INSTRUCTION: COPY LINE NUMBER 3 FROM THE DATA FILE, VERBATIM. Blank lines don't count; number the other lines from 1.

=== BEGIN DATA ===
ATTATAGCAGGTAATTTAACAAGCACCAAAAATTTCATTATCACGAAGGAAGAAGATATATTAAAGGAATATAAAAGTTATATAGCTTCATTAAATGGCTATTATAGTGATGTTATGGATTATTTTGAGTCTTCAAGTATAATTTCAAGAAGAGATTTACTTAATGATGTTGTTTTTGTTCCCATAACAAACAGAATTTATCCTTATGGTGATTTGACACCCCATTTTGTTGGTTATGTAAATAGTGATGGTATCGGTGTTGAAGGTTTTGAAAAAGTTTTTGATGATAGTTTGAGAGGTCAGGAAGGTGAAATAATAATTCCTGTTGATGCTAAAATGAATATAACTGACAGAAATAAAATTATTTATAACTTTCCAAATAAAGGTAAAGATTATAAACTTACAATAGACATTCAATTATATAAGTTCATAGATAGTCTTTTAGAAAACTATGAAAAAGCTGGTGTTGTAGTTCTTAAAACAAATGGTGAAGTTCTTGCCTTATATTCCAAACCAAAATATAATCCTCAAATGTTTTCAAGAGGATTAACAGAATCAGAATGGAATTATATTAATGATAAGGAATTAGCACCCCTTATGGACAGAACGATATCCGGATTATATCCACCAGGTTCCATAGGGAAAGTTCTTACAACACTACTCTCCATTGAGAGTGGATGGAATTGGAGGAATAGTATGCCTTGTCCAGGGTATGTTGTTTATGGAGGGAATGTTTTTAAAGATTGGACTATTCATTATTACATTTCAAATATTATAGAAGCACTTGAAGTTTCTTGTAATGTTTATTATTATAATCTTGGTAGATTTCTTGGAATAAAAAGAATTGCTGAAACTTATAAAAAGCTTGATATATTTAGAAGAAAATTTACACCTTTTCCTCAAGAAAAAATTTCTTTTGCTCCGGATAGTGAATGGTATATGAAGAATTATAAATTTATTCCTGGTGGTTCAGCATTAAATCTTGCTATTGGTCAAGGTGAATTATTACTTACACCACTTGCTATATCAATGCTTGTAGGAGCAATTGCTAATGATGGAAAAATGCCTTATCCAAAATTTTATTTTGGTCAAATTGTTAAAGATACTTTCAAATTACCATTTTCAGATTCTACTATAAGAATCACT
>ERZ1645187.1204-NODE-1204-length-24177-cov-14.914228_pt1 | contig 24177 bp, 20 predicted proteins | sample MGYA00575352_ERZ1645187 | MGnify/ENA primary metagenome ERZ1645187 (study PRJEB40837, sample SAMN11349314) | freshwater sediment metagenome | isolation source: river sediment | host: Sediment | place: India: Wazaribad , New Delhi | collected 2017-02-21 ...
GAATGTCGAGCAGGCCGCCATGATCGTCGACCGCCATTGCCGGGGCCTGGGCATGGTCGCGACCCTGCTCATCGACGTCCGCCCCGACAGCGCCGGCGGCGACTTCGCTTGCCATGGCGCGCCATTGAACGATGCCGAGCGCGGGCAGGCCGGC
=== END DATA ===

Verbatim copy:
GAATGTCGAGCAGGCCGCCATGATCGTCGACCGCCATTGCCGGGGCCTGGGCATGGTCGCGACCCTGCTCATCGACGTCCGCCCCGACAGCGCCGGCGGCGACTTCGCTTGCCATGGCGCGCCATTGAACGATGCCGAGCGCGGGCAGGCCGGC